Investor Alert

The Fed Archives | Email alerts

Sept. 13, 2012, 4:46 p.m. EDT

Fed to launch QE3 by buying mortgage securities

$40 billion of new securities to be bought each month

Watchlist Relevance

Want to see how this story relates to your watchlist?

Just add items to create a watchlist now:

  • X
    Dow Jones Industrial Average (DJIA)

or Cancel Already have a watchlist? Log In

By Greg Robb, MarketWatch

WASHINGTON (MarketWatch) — The Federal Reserve, worried that improvement in the unemployment rate has stalled, announced a third round of bond purchases on Thursday in an effort to bring down long-term interest rates and spur economic growth.

The Fed said it would buy mortgage-backed securities at a pace of $40 billion per month.

The Federal Open Market Committee, which ended a two-day meeting on Thursday, said it was concerned that, without the action, “economic growth might not be strong enough to generate sustained improvement in labor-market conditions.” Read full text of statement.

“A weak job market should concern every American,” Fed Chairman Ben Bernanke said at his press conference.

In addition to bond purchases, the Fed said it intends to keep the benchmark short-term interest rate, known as the federal funds rate, at nearly zero until mid-2015. The prior guidance on the first rate increase had been late 2014. The guidance now extends well beyond end of Bernanke’s term in early 2014, although he could be appointed to another term by whoever is president. The central bank has kept the federal funds rate at nearly zero since December 2008.

The Fed said it would keep low rates in place for a “considerable time,” even after the economic recovery strengthens.

“Even after the economy starts to recover more quickly, even after the unemployment rate begins to move down more sizably, we are not going to rush to tighten policy. We are going to give it time to make sure the recovery is well established,” Bernanke commented.

“The Fed is being aggressive,” said Avery Shenfeld, chief economist for CIBC in Toronto. “They are taking action because every quarter that goes by, they haven’t gotten the growth that they forecast will one day come.”

U.S. stocks /zigman2/quotes/210598065/realtime DJIA -1.40%  spiked after the Fed statement was released. The U.S. dollar turned up and 10-year Treasury prices turned down. Read Market Snapshot.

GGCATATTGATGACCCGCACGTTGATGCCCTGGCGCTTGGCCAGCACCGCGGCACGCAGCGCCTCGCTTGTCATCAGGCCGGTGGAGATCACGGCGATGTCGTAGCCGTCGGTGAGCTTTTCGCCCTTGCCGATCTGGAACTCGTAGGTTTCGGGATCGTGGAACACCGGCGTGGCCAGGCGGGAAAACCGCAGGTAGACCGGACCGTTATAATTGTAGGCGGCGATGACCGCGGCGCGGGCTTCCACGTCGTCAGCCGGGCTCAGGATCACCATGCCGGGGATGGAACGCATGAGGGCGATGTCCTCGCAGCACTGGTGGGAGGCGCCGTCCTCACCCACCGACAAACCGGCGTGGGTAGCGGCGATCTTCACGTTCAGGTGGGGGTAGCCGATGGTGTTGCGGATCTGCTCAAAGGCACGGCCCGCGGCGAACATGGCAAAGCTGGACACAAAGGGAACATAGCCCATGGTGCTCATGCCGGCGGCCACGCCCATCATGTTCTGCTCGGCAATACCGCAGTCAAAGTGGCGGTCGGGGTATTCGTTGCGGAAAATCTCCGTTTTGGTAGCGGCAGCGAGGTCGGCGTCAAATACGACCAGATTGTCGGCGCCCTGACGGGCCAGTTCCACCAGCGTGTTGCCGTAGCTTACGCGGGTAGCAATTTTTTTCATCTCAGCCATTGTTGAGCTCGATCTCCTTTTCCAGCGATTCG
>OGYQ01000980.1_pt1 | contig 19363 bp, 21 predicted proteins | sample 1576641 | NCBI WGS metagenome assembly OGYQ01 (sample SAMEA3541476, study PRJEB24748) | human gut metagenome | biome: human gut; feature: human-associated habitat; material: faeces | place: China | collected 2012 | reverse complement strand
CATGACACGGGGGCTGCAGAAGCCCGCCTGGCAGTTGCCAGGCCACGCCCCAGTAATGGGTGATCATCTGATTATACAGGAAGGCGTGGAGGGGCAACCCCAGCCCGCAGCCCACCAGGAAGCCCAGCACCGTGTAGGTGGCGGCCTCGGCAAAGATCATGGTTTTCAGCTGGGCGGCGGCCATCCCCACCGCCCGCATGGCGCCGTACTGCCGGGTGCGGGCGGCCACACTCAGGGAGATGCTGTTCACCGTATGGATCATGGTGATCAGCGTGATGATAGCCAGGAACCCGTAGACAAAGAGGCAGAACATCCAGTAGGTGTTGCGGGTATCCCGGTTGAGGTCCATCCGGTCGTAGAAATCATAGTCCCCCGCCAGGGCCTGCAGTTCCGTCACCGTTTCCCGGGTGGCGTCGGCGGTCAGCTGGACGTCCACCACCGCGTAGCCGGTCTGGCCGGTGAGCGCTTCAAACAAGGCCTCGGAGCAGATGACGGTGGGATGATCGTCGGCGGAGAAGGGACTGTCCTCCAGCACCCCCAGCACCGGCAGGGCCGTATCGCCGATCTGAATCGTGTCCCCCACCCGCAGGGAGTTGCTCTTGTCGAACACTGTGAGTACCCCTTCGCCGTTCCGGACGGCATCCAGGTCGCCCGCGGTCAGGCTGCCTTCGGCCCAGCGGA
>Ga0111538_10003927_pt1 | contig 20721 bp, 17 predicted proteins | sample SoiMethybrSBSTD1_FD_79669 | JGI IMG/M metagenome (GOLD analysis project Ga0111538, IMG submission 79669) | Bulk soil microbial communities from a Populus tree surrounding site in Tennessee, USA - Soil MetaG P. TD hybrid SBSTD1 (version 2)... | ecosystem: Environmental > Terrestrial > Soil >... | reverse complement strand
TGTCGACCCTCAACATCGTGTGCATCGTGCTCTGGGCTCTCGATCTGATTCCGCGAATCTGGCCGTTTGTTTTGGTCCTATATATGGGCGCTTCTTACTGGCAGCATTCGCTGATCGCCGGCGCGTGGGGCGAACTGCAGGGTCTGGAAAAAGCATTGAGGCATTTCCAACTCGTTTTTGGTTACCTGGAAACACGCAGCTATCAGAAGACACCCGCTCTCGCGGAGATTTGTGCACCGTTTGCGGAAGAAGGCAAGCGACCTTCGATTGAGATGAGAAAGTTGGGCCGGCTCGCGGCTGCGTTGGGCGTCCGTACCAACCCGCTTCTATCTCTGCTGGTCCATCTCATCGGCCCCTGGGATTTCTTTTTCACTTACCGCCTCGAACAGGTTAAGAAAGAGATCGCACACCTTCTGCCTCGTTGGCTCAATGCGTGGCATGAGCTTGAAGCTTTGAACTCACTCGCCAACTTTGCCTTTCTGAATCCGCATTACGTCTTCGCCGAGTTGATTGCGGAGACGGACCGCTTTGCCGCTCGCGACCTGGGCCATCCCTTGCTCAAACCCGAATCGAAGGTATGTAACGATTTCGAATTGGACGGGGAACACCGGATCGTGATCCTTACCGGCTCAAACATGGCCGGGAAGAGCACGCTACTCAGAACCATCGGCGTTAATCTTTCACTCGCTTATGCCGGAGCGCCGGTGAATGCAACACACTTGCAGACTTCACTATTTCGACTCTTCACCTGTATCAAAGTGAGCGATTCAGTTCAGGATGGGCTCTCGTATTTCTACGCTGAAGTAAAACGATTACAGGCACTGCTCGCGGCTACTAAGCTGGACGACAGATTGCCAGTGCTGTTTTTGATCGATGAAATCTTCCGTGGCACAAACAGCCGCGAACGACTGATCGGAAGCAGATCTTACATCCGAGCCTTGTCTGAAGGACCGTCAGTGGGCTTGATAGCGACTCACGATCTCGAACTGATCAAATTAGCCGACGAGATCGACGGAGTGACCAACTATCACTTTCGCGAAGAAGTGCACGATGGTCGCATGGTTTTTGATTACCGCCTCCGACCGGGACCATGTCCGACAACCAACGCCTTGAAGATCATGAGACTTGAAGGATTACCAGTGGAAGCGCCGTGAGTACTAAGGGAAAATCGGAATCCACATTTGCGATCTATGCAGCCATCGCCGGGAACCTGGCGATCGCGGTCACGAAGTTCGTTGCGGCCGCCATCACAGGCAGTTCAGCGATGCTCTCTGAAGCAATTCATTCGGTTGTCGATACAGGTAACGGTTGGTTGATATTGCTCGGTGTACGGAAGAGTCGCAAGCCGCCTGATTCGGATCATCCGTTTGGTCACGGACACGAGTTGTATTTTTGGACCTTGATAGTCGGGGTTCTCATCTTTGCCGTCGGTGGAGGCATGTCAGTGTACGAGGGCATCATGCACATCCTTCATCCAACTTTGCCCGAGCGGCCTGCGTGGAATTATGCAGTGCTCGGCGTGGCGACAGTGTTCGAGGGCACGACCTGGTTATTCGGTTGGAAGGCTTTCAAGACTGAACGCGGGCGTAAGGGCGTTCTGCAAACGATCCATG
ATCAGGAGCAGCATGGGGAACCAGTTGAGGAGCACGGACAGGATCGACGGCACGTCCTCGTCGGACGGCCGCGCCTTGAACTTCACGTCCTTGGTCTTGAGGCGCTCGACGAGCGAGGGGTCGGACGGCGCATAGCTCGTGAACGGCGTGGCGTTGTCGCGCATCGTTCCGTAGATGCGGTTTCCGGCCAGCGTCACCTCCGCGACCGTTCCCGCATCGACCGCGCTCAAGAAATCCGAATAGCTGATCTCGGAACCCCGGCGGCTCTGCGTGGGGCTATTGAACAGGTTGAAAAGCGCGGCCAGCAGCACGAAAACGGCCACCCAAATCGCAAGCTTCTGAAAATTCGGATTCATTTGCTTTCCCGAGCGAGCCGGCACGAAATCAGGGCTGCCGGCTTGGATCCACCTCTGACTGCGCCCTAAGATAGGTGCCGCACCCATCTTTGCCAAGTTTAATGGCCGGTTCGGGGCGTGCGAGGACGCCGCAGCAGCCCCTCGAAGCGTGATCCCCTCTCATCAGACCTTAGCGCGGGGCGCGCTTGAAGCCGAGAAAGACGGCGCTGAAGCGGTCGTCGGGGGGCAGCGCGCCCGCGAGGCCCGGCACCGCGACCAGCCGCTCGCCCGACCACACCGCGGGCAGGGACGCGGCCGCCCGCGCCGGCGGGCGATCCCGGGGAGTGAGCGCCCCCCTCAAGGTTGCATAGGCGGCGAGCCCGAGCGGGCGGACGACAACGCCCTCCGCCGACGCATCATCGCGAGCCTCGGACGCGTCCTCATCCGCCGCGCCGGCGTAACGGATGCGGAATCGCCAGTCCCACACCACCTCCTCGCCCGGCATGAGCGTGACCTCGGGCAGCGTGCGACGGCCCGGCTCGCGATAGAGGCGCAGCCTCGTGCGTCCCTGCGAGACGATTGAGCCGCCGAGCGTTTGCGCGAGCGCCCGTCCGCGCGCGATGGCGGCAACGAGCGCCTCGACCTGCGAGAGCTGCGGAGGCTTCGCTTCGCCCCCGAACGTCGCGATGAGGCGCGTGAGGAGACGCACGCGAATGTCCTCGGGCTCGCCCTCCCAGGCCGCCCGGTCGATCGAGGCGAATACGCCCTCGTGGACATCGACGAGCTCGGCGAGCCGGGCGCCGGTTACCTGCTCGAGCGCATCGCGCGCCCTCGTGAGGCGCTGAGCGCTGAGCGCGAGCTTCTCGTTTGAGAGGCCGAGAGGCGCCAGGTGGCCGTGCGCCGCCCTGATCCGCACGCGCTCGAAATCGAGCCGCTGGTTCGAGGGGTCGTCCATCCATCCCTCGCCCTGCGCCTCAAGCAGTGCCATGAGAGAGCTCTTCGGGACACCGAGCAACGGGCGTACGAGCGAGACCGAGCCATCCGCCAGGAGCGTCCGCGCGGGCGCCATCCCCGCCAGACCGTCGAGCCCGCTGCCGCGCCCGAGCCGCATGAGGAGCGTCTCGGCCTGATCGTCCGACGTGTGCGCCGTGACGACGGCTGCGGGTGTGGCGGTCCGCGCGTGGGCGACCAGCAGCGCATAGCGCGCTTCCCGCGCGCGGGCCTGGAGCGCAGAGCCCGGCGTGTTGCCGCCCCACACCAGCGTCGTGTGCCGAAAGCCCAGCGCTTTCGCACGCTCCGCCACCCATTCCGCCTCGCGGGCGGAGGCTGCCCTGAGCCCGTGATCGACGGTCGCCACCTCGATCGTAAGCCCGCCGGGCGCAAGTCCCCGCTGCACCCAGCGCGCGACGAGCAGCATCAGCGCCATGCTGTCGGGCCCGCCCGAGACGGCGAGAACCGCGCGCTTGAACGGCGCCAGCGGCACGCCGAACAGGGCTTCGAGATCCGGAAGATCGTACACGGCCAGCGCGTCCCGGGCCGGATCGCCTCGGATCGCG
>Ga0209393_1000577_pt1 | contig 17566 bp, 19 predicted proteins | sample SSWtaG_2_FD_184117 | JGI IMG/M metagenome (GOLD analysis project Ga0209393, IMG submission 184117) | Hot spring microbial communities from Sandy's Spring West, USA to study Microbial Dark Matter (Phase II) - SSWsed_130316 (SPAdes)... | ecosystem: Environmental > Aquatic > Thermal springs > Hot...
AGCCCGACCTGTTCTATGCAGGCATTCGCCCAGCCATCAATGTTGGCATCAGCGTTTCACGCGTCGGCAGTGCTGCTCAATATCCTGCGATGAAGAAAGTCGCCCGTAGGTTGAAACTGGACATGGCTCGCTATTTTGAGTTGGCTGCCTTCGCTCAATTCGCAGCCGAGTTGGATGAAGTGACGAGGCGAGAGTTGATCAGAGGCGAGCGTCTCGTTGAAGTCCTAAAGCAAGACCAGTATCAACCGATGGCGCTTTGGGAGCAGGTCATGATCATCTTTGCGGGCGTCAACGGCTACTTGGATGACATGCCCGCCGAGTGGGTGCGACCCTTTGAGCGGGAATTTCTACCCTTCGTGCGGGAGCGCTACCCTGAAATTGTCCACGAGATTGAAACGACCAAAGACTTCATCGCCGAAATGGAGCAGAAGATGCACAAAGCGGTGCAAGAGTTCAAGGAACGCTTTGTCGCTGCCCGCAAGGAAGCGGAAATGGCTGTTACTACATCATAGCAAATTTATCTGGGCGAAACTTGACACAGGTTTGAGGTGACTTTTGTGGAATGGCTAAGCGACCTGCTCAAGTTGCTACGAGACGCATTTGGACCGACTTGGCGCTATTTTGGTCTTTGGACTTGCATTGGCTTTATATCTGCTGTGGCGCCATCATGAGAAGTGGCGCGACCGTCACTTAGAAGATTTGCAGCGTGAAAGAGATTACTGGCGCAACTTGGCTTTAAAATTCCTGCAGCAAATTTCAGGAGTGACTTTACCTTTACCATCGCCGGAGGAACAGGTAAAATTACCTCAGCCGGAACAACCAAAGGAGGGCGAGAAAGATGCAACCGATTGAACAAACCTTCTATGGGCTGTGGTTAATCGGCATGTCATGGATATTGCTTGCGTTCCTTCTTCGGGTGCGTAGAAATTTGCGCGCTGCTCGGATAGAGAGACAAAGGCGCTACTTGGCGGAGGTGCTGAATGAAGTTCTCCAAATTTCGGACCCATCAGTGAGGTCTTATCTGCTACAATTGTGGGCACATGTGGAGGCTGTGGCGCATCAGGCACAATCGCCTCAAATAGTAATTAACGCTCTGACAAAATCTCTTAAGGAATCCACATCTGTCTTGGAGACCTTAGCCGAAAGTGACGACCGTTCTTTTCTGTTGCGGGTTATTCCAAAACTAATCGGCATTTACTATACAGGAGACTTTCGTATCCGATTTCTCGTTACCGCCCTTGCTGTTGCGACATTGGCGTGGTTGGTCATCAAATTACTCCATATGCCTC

Federal Reserve Chairman Ben Bernanke

The committee’s vote was 11 to 1. Jeffrey Lacker, president of the Federal Reserve Bank of Richmond, dissented, as he has at every meeting this year. The Fed took the aggressive action out of a growing concern for the economic outlook, especially the anemic labor market.

A key element of the Fed’s statement was that the central bank will keep buying until more jobs are created, possibly at a faster rate.

“If the outlook for the labor market does not improve substantially, the committee will continue its purchases of agency mortgage-backed securities, undertake additional asset purchases and employ its other policy tools as appropriate until such improvement is achieved in a context of price stability,” the FOMC said.

Bernanke added that the Fed’s asset purchases would not last until the labor market was back to full employment: “We’re just trying to get the economy to move in the right direction, make sure that we don’t stagnate at high levels of unemployment.”

“They are saying that they will not pause until their work is done,” CIBC’s Shenfeld said.

Despite holding interest rates at zero for more than three and a half years, and the central bank buying $2.3 trillion in assets, the unemployment rate has been stuck above 8% since early 2009. There are 12.5 million unemployed workers.

Economists and even Fed officials disagree on whether further asset purchases will have any lasting effect on the economy.

US : Dow Jones Global
-482.78 -1.40%
Volume: 0.00
Dec. 5, 2022 5:05p
1 2
This Story has 0 Comments
Be the first to comment
More News In
Economy & Politics

Story Conversation

Commenting FAQs »

Partner Center

Link to MarketWatch's Slice.